Resource Fuels, the coal supplier to power plants at the heart of Ohio’s HB6 corruption scandal, has consistently been overpaid for coal during the first three the law has been in effect, according to an analysis of federal energy data conducted by Checks & Balances Project.

On Nov. 13, Checks & Balances Project reported that independent analysts determined that Resource Fuels was overpaid $12.6 million for coal it supplied to Ohio Valley Electric Co.’s Clifty Creek power plant.

But coal contract details reported by the U.S. Energy Information Administration show that Resource Fuels was also overpaid for the coal it supplied Clifty Creek in 2021 and 2022.

In 2021, Resource Fuels charged between $2.64 and $2.70 per mm/BTU for the coal it supplied OVEC from the River View mine in Waverly, Ky., while Alliance Coal charged between $1.98 and $2.23 per mm/BTU for coal from the same mine, EIA data show.

In 2022, Resource Fuels charged $2.71 per mm/BTU for coal supplied by the River View mine, while Alliance Coal charged $2.22 per mm/BTU for coal from the same time, EIA data show.

Accessing the coal price information from the EIA is difficult. The information is contained in forms EAI-923 and EIA-860 and on the fifth page of a spreadsheet with upwards of 20,000 entries. For most years, the name of Resource Fuels is misspelled in the spreadsheet as “Resource Fules.”

PUCO audit

The terms of HB6 required that Ohio’s Public Utilities Commission (PUCO) conduct an audit of the law. So far, only one audit has been conducted, and it analyzed only 2020.

That audit found that Resource Fuels charged far more for its coal than Alliance Coal, another company supplying coal to the Clifty Creek plant.

The PUCO audit of HB6 riders conducted by London Economics International of Boston noted that OVEC was paying too much for the coal, but the specific details were redacted from the audit released to the public. The actual cost of the coal, the identity of the seller of the coal to OVEC and the percentage of coal OVEC received from the seller were not available to any member of the public interested in learning the details of the OVEC energy riders included in HB6.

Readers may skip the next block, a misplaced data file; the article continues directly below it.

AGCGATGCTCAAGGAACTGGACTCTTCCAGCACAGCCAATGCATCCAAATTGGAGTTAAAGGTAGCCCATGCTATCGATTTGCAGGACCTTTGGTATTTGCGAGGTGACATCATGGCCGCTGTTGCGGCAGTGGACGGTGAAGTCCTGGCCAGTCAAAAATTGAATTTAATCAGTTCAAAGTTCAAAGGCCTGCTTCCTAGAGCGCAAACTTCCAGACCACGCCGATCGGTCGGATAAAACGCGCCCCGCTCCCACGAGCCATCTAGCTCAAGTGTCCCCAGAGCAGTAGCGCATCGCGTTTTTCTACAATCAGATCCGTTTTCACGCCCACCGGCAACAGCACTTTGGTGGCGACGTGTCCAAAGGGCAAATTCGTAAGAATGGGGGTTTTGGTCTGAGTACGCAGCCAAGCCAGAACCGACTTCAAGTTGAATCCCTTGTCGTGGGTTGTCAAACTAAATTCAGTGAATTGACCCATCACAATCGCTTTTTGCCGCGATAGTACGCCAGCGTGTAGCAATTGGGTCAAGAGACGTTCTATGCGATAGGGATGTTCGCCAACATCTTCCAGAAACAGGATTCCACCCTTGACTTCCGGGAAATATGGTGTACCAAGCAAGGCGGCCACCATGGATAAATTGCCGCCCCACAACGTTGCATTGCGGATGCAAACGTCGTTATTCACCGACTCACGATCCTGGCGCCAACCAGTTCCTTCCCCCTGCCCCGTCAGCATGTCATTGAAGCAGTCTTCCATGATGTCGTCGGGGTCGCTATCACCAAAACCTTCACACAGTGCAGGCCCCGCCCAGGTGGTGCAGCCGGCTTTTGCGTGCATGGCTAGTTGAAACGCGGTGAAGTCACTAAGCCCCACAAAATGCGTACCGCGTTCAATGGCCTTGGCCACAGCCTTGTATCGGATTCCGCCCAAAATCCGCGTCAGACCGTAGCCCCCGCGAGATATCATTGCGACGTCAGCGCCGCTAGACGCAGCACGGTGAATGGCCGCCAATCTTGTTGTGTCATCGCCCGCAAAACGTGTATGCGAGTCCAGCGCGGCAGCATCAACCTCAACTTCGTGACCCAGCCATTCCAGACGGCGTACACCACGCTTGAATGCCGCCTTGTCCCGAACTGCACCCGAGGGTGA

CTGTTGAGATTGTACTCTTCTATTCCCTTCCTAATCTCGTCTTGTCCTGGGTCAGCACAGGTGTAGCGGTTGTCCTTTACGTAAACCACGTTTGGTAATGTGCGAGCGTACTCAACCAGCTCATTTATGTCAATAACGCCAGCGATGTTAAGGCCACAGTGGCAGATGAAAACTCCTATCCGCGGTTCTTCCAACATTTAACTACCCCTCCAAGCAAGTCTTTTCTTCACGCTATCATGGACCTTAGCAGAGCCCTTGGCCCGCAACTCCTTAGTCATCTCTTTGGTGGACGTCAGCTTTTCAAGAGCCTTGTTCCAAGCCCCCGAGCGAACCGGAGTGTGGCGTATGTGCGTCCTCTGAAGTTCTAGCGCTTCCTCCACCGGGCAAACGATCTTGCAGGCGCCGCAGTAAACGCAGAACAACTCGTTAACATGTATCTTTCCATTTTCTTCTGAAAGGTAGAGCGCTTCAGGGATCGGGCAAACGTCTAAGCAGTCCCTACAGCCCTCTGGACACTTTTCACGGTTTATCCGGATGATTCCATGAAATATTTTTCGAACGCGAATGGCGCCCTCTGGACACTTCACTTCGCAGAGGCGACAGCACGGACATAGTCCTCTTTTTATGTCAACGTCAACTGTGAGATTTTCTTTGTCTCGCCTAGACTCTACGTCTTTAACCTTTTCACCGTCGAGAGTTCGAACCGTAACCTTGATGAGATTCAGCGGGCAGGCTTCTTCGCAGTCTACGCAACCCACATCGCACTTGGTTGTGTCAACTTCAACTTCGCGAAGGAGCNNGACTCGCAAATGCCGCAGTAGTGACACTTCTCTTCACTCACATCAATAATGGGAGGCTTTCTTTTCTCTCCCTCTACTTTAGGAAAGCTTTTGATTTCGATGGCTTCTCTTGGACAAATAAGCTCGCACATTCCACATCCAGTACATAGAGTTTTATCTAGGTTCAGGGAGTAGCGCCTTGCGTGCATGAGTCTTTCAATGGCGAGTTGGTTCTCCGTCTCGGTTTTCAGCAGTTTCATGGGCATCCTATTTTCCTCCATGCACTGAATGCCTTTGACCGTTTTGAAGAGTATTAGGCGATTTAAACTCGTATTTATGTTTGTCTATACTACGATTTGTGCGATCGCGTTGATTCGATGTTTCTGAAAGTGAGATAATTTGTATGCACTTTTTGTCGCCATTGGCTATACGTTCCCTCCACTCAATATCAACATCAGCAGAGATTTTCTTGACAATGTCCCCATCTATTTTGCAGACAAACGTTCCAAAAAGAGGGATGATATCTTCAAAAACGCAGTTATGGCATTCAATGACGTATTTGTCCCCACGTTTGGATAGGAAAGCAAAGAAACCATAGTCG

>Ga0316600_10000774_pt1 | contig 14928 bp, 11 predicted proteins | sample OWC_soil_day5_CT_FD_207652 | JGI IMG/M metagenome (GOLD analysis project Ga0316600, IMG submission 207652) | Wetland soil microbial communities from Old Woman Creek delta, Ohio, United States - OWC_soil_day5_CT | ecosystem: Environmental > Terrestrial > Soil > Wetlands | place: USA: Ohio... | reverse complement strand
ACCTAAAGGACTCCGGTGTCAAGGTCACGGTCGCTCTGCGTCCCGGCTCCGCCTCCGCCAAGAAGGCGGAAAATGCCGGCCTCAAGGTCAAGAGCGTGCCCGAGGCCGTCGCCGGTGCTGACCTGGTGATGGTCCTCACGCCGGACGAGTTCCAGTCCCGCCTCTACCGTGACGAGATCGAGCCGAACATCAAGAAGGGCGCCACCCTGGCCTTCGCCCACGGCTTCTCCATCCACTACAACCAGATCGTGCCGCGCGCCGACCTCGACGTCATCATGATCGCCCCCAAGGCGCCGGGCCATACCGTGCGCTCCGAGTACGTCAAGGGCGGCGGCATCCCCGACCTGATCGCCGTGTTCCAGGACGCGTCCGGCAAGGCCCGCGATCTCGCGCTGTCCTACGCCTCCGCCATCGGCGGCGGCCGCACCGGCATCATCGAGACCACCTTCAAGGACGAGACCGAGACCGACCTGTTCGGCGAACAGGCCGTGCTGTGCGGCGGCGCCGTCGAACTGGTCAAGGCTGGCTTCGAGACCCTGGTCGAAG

“LEI found that for the Clifty Creek plant, the coal purchase prices in 2020 were significantly higher [redacted] than the spot prices from SNL” (an energy price monitoring group), the audit said. “The high average price is mainly attributable to the expensive coal purchases from [redacted] through a contract entered into in 2012, which accounted for more than [redacted] of the total supply in 2020.”

Even though the coal price data for Resource Fuels is available from the U.S. Energy Department, it is redacted because of a protective order the Ohio PUCO granted in July, said Matt Schilling, the PUCO communications director.

“The audit reports are filed under seal pursuant to state law regarding trade secrets,” Schilling told C&BP.

Kentucky reported overcharges

Records filed with the Kentucky Public Service Commission show the 2020 coal sales to OVEC were not the first time Resource Fuels has charged higher prices to OVEC for lower-quality coal. 

Between Nov. 1, 2014, and April 30, 2015, Resource Fuels’ coal prices were 41% and 42% higher than those charged by American Energy and an unknown company, the filing with the Kentucky PSC shows. The Resource Fuels coal also had 4.5 percent fewer BTUs per pound than that provided by the other companies

Ray Locker is the executive director for Checks & Balances Project, an investigative watchdog blog holding government officials, lobbyists, and corporate management accountable to the public. Funding for C&BP is provided by Renew American Prosperity and individual donors.

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